Szechuan seasoning adds a feisty flavor to lamb kebab and other grilled meats. Make this Xinjiang spice recipe with simple pantry staples!
When you’re looking for a quick way to add a boost of flavor to food, seasoning blends are an easy answer. They’re perfect for use as a spice rub for meats or vegetables for grilling or smoking, or simply to sprinkle over anything that lacks flavor!
Xinjiang Szechuan Seasoning
Cuisine: Asian / Chinese
Xinjiang, an autonomous territory in northwest China, is home to many ethnic minority groups, including the Turkic Uyghurs, a predominantly Muslim population.
The ancient Silk Road trade route linking China and the Middle East passed through Xinjiang, a legacy that can be seen in the traditional open-air bazaars of its oasis cities, Hotan and Kashgar. Don’t pass the opportunity to savor on seasoned lamb kebab, served on Turkic tandoor-grilled simit bread.
Recipe Difficulty: Easy 🥄
This Asian seasoning may not be as well known as, say, Chinese five spice, but if you like warm, earthy flavors, then it may become your new favorite seasoning recipe.
Ingredient notes and substitutions
- Szechuan peppercorns– Red Sichuan peppercorns are not hot or pungent like black peppercorns. They literally make my mouth water, always wanting more. It’s similar to the tingling sensation you may have while drinking something carbonated.
- Cumin seed– Cumin is aromatic, with a nutty, warm, earthy flavor and a slight citrus side note. The whole seeds need to be toasted in order to reach the optimum flavor. Ground cumin can be used as a substitute for whole seeds, but the flavor is muted in comparison.
- Sichuan chile flakes– Almost every Asian grocery store carries this szechuan seasoning, but if you’re unable to find them, any variety of dried and crushed red chile flake can be used.
- Other spices– The other ingredients for this Asian seasoning are basic spices that you may already have on hand. Kosher salt, ground black pepper (or whole black peppercorns), garlic powder, ginger powder, and chili powder.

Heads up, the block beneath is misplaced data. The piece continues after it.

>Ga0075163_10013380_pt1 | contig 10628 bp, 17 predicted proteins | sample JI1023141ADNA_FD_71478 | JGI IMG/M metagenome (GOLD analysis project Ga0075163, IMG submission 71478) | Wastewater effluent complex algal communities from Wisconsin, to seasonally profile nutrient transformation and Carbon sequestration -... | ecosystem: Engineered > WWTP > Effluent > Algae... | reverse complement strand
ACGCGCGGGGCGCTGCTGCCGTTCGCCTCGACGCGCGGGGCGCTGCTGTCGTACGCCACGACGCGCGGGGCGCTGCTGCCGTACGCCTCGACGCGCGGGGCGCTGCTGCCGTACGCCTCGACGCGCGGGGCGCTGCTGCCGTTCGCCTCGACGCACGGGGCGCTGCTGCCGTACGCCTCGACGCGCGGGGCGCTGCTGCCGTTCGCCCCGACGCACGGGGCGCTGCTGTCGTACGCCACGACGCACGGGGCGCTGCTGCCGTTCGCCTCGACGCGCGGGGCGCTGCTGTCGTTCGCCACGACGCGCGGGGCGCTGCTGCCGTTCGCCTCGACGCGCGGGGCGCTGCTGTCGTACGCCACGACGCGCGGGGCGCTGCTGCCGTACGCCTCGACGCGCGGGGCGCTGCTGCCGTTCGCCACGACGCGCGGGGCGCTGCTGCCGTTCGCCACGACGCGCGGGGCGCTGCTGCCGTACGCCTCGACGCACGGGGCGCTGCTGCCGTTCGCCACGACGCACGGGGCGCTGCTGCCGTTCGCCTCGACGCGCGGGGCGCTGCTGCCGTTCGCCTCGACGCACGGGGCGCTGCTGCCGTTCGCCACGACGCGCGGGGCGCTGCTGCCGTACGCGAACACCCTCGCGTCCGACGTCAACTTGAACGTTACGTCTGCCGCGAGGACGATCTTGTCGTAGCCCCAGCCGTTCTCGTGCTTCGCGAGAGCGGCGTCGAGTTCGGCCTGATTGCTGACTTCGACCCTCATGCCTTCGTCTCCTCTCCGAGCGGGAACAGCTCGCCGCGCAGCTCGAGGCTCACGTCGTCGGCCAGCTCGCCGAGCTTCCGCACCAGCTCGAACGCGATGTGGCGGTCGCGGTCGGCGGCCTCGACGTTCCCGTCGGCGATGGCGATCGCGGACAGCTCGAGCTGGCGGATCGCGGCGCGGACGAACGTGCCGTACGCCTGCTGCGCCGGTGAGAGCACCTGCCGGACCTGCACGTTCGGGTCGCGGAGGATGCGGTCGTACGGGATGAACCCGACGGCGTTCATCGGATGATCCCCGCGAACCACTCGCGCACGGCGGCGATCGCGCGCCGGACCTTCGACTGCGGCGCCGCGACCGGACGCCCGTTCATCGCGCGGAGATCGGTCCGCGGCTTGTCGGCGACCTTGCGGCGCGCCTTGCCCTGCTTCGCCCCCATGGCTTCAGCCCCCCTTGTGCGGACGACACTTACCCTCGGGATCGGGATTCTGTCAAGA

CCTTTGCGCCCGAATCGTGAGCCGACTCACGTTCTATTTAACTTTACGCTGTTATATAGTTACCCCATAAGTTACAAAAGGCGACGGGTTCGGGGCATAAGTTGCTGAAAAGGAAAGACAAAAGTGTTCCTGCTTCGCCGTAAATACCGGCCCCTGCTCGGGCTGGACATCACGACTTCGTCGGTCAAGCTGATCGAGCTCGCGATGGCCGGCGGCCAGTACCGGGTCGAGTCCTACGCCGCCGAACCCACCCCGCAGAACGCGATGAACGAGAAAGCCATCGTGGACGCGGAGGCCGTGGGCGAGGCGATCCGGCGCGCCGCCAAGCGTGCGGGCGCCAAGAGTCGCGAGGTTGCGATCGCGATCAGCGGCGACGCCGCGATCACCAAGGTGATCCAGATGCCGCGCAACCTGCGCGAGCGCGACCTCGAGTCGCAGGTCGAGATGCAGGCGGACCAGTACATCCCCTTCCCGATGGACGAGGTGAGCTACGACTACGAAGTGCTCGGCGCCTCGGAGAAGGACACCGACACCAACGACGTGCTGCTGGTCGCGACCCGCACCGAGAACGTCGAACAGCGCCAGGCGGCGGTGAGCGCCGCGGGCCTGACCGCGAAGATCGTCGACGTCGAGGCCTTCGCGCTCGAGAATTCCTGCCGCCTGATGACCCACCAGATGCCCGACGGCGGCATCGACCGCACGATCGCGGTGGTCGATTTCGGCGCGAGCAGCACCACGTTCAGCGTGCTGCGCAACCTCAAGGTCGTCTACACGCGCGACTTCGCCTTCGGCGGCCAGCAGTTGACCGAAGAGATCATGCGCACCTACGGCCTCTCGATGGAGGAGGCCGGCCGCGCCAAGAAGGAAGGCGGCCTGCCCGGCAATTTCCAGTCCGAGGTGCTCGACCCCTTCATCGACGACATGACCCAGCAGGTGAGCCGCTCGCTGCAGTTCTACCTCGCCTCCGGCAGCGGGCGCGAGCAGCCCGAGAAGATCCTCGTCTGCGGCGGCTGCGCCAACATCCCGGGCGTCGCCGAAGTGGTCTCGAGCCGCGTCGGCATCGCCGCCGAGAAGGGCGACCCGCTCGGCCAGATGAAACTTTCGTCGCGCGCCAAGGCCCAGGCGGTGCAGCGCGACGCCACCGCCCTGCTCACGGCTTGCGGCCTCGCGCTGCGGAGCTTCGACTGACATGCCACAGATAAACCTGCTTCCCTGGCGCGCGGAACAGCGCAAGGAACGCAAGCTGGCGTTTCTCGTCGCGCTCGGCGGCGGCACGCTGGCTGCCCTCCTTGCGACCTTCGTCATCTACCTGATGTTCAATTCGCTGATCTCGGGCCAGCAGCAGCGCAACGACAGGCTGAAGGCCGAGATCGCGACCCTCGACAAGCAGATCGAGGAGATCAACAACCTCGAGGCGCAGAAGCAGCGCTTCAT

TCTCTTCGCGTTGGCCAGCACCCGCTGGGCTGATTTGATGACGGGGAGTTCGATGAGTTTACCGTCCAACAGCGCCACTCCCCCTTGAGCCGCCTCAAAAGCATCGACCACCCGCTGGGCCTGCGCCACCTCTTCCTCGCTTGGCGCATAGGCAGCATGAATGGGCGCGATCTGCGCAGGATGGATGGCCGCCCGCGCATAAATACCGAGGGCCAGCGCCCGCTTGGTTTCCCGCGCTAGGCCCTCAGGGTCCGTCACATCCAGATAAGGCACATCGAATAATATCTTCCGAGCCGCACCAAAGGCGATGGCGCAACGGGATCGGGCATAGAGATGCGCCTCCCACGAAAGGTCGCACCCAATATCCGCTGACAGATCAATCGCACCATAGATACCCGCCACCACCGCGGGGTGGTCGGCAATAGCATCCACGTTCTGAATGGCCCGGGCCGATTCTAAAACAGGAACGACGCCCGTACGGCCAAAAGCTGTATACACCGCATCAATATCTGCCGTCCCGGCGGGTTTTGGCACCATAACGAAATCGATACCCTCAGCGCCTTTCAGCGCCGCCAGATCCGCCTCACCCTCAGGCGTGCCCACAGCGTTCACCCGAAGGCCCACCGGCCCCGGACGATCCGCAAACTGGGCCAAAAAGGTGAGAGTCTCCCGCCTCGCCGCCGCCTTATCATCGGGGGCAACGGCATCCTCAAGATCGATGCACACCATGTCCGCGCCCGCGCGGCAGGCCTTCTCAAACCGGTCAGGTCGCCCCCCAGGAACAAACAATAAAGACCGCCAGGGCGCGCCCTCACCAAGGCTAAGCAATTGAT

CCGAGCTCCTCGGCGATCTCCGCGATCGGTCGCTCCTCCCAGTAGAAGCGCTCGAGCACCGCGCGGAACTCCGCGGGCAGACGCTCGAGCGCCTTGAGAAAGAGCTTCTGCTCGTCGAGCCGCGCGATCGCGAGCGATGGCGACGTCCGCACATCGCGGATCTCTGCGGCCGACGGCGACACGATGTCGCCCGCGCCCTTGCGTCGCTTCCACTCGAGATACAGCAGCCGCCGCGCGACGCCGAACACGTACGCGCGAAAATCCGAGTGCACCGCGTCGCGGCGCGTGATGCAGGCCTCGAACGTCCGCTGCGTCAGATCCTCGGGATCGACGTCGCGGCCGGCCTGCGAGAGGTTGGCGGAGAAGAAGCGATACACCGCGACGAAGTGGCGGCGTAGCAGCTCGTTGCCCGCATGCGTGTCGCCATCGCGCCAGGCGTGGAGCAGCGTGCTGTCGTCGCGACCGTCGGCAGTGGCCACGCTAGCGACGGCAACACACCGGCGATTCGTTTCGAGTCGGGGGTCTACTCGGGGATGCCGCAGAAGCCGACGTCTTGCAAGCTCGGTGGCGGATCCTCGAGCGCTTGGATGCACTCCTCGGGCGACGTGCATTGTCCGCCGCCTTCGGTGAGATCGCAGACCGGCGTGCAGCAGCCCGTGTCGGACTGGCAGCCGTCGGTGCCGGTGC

Toasting and grinding whole spices
The best method of extracting flavor from whole spices is to heat them. Known as dry toasting, the spices are placed over low heat in a clean skillet, without any other ingredients. It doesn’t take much time to release the natural oils; you’ll know when this happens because you’ll smell the aroma.
After toasting, add the whole spices to a spice grinder or clean coffee bean grinder and pulse it a few times to grind everything up. It’s simple!
Other uses for Szechuan seasoning
The Uyghurs use the Xinjiang spice primarily for grilling. While it’s definitely great on grilled lamb kebab, beef, chicken, pork, and fish, other uses are limited only by your imagination!
Any recipe that calls for a mildly spicy blend of spices is the perfect opportunity to add a little of this Asian seasoning instead. A couple of ideas to consider:
- Add spiciness to condiments– Add a bit of Xinjiang spice to a packet of dry ranch powder to make a spicy ranch dressing. Or, stir some into yogurt or mayo for a delicious Sichuan chicken salad.
- Ground meat seasoning– Stir some into the mixture for hamburgers, meatloaf, or meatballs. Actually, this spice mix would be fantastic to use with my recipe for Kung Pao Asian Chicken Meatballs!
Szechuan Seasoning (Xinjiang Spice)
- In a small sauté pan over medium heat, toast the cumin seeds and peppercorns until lightly browned and they start to give off a fragrant aroma. Set aside to cool slightly.
- Grind cumin, red and black peppercorns, chili flakes, and salt in a clean spice grinder (See Note 2) until powder in form.
- Add ground spices to a small bowl with ginger, garlic and chili powders, and whisk to combine.
- Store in an airtight container and keep in a cool, dry location.
- If unable to get Szechuan chile flakes, substitute red pepper flakes.
- I use a coffee bean grinder.
- I was first introduced to this spice blend when we were in Beijing in 2006. It was the spice blend that was covering the delectable char grilled lamb kebabs we snacked on the second day we were there checking out the back streets around our hotel and again at the home of a woman who hosted our group. I asked her for the recipe (written down in English for me by our tour guide), unfortunately I have no idea what her name was or where she got it from either. I keep notes from my travels of any recipe I like and use as is or tweak it more to my liking. Needless to say I had no one to credit. This recipe first appeared on my other site, Kevin is Cooking back in May 2014, and was moved to this site in August 2021 that better represents the food of that culture.
The information shown is an estimate provided by an online nutrition calculator. It should not be considered a substitute for a professional nutritionist’s advice.